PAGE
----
Wednesday, December 16, 2009
Following up on Friday's post, Tax Court Allows Driver Cited for DUI in Accident to Deduct Car Damage as Casualty Loss Because He 'Only' Blew a .09: in today's Wall Street Journal, Tax Court Lets DUI Driver Write Off Car Damage, by Arden Dale:
Drink, drive, crack up the car...and write off the damage on your tax return.
For one taxpayer, that scenario became reality after he appealed a decision by the IRS.
The U.S. Tax Court last week allowed the driver of a car to write off thousands of dollars of damage after he totalled it while under the influence. [Rohrs v. Commissioner, T.C. Summ. Op. 2009-190 (Dec. 10, 2009).] ...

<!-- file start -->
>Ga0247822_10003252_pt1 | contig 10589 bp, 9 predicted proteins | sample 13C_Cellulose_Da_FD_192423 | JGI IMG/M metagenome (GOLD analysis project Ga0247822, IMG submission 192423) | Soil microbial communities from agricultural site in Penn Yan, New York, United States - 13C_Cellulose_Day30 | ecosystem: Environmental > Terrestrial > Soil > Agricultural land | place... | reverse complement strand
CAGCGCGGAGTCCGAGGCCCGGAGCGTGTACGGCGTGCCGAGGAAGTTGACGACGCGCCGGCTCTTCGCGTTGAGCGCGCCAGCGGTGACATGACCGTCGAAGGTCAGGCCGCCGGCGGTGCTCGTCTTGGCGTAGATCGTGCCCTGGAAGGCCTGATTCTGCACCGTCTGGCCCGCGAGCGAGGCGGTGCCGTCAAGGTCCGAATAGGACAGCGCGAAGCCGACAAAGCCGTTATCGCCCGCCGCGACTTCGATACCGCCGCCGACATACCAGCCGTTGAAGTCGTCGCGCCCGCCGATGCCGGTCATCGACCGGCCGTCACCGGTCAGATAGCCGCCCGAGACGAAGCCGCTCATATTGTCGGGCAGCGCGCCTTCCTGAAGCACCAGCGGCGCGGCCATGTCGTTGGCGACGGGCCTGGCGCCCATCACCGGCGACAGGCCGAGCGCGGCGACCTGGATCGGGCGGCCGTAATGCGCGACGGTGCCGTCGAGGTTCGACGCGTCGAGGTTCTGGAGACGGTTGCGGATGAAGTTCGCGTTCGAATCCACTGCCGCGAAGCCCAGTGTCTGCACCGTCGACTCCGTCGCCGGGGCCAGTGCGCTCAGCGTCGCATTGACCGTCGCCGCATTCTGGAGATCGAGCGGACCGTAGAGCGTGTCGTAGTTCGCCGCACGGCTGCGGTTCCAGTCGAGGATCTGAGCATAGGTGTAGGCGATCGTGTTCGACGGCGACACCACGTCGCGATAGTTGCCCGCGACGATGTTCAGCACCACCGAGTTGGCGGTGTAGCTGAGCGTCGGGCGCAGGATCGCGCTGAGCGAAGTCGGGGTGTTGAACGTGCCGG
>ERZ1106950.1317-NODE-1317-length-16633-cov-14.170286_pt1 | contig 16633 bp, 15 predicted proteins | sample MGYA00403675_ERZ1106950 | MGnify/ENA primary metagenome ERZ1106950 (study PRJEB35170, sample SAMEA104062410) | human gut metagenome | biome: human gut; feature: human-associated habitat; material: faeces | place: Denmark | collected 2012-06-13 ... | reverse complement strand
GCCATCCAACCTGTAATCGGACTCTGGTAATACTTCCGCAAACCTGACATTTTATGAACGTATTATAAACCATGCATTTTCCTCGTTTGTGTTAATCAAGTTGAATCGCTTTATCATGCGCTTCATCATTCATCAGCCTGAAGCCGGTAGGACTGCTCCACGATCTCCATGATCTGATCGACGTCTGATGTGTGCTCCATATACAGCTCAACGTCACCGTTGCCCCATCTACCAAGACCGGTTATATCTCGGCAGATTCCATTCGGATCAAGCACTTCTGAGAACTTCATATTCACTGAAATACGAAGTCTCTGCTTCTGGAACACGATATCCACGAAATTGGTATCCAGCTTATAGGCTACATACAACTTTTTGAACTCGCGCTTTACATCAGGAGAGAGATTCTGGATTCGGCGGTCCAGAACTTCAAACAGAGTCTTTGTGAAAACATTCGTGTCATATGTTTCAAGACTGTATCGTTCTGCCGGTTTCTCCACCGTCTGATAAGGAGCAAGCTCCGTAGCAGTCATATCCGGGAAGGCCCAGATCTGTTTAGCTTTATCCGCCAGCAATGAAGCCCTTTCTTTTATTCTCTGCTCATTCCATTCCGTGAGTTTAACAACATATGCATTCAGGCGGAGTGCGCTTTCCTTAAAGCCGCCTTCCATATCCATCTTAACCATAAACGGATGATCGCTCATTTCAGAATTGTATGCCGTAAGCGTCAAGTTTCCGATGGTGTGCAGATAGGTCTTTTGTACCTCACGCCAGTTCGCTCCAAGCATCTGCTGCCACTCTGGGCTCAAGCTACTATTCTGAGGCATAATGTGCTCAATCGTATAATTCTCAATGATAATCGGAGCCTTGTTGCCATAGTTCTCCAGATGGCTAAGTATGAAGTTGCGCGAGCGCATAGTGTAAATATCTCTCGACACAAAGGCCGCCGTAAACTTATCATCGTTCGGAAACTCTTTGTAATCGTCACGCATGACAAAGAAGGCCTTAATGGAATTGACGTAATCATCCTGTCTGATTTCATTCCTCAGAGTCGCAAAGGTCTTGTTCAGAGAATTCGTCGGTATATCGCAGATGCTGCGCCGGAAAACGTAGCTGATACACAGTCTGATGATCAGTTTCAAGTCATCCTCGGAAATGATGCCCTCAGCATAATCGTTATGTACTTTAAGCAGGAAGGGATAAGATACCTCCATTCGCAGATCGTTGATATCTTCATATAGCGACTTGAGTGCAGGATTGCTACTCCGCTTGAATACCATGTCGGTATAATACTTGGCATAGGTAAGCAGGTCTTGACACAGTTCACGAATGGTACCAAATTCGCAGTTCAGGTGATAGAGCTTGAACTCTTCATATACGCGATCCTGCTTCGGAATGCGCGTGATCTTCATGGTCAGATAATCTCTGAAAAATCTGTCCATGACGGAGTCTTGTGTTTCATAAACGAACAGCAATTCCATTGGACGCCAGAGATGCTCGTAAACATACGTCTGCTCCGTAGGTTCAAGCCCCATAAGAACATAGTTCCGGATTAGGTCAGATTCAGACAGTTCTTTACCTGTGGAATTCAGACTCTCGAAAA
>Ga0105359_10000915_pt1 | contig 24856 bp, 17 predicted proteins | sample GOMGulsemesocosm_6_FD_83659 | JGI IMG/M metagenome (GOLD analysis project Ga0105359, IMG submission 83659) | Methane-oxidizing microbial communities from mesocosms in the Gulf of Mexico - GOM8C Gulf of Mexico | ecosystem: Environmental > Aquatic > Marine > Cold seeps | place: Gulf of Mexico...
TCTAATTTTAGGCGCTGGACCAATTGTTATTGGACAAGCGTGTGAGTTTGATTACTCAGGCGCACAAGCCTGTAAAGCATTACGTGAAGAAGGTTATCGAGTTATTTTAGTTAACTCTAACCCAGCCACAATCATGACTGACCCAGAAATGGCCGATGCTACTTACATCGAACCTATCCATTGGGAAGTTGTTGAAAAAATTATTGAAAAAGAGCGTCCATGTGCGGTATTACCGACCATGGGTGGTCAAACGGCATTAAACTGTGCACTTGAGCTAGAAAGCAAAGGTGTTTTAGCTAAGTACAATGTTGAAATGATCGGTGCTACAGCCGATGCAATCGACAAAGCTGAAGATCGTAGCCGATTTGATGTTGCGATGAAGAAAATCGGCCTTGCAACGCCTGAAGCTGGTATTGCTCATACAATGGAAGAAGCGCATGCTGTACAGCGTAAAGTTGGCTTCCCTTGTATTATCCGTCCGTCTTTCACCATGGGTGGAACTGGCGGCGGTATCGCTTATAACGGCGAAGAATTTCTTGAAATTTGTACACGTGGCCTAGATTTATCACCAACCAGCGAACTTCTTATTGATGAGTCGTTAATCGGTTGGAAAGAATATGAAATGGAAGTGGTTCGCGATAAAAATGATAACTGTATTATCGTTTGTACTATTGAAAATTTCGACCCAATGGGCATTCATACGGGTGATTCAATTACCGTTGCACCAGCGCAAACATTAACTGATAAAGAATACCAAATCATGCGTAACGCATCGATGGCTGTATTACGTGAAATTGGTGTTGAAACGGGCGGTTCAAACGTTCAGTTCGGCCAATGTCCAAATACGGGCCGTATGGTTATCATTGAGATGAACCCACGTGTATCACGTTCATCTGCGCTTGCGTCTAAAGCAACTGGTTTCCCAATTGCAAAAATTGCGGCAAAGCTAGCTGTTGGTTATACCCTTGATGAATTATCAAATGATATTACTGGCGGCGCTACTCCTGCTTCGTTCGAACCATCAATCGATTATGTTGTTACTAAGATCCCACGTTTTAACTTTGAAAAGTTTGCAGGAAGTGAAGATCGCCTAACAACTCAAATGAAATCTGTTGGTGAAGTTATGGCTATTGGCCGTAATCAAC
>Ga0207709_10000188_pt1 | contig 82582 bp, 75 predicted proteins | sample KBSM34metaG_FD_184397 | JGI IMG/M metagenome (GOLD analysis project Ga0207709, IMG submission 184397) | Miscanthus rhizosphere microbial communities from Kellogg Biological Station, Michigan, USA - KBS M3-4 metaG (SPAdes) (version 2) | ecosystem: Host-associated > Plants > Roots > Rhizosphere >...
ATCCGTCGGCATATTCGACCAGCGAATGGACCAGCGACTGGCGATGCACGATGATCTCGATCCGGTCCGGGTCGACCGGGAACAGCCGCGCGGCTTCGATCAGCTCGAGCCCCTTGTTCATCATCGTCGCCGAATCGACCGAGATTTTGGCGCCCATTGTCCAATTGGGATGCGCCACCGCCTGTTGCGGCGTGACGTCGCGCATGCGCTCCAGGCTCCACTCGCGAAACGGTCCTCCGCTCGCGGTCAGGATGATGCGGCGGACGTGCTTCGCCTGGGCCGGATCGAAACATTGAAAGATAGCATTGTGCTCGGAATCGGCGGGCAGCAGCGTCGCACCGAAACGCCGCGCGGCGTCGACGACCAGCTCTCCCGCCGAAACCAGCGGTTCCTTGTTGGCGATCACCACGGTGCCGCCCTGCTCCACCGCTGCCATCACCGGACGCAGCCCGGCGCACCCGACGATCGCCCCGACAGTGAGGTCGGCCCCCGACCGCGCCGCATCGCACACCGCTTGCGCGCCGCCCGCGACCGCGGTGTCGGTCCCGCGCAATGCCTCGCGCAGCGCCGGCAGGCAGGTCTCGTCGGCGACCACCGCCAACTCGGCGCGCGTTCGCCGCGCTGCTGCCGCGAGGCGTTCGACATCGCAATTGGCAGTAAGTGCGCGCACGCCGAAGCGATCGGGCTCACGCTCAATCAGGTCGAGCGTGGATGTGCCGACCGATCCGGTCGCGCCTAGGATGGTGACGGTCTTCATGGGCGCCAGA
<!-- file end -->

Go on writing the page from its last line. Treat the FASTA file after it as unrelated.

Paul Caron, the Associate Dean of Faculty and Charles Hartsock Professor of Law at the University of Cincinnati College of Law, said he found it hard to see how a court "in this day and age would treat someone driving under the influence of alcohol as not engaged in a 'willful act or willful negligence' under the tax code."
As for the judge's suggestion that Rohrs was "reasonably unaware" that he was doing something wrong, Caron says: "Really? When he had to be driven home from a party because he planned to and did get drunk? And then hops behind the wheel despite drinking at the party?"